Yesterday, Randall Holmes mentioned to me the following nice characterization of continuity for functions between Euclidean spaces.
Theorem. A function is continuous iff it preserves path-connectedness and compactness.
This is an easy exercise, but I don’t remember having seen the characterization before, so I figured I could as well write down the argument I found. It is clear that the result holds for a much wider class of spaces than the , but to keep this post simple, I’ll just leave it this way.
Proof. For Euclidean spaces, continuity and sequential continuity coincide. Towards a contradiction, assume converges to but does not converge to .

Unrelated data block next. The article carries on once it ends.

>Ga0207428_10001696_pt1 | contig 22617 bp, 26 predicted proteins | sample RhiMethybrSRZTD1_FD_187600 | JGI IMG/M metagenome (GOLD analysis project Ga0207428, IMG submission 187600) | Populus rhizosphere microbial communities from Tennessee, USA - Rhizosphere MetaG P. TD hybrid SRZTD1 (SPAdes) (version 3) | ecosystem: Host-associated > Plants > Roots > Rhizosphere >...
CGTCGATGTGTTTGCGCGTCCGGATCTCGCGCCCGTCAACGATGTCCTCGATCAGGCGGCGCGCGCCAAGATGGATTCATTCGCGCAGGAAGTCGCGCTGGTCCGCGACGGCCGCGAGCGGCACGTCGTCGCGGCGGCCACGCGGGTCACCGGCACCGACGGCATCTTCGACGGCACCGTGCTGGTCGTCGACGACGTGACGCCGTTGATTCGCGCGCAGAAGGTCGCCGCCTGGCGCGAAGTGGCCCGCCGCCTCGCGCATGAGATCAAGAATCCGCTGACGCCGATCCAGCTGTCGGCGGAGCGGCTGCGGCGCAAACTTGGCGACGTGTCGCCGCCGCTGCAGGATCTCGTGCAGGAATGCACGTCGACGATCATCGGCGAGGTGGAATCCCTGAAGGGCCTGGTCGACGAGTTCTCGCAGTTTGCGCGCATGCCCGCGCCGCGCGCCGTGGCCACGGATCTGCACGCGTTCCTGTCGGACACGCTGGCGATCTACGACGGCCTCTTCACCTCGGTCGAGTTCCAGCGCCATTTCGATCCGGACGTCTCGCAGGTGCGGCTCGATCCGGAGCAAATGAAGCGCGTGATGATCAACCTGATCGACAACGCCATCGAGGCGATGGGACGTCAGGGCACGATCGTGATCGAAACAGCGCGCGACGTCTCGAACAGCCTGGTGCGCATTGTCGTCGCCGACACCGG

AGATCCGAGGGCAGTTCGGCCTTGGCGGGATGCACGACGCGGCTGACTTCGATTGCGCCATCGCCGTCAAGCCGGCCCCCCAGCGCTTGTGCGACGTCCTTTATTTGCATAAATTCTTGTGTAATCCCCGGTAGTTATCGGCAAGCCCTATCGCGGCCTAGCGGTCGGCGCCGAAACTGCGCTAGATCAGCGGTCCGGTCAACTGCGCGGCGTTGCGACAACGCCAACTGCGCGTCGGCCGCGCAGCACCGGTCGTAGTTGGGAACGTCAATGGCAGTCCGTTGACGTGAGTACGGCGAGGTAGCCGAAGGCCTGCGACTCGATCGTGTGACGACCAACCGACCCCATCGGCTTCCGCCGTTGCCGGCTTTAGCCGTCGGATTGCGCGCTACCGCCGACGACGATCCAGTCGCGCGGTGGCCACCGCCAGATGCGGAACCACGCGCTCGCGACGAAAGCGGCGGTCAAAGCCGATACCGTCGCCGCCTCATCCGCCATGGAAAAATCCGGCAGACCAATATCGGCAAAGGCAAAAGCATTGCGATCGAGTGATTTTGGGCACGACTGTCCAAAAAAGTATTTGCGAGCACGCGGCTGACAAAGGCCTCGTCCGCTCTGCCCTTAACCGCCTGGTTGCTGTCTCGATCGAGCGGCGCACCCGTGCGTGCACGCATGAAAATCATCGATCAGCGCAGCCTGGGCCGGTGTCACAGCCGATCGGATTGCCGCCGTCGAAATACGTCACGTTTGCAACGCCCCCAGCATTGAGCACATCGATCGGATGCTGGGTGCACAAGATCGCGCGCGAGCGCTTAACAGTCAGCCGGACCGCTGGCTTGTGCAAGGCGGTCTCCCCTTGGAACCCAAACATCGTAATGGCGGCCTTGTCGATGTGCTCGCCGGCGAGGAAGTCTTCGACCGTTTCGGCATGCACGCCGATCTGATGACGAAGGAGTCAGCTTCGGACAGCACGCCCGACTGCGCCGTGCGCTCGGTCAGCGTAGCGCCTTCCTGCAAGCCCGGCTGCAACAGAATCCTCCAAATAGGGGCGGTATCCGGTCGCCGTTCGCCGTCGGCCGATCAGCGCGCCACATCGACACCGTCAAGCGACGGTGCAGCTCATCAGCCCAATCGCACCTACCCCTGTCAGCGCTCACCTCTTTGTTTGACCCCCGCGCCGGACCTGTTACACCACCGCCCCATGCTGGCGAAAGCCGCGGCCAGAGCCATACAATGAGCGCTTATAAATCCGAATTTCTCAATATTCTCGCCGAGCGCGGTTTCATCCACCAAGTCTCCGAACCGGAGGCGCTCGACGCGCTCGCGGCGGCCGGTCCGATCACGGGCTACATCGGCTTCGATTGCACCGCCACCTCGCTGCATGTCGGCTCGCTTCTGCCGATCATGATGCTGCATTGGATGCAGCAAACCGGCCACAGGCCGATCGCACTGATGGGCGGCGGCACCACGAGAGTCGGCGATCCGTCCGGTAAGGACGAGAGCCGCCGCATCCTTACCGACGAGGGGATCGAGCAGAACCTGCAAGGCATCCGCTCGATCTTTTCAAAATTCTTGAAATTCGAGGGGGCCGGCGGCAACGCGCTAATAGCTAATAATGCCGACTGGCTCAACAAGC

- Case 1. The range of is infinite.
This quickly leads to a contradiction since is a compact set: We may as well assume that the map is injective, and since does not converge to we may in fact assume that all the stay away from . The set has an accumulation point, which cannot be so it must be for some . But then the set is both compact and lacks one of its accumulation points, contradiction.
- Case 2. The range is finite.
We may as well assume all have the same image. Fix paths in that we can combine to get a path (for example, could simply be a segment). By preservation of path connectedness, any with range of size at least 2 in fact has range of size continuum. If infinitely many of the have infinite range, one easily reduces to Case 1. So we may assume all the have constant range, but then has a disconnected image.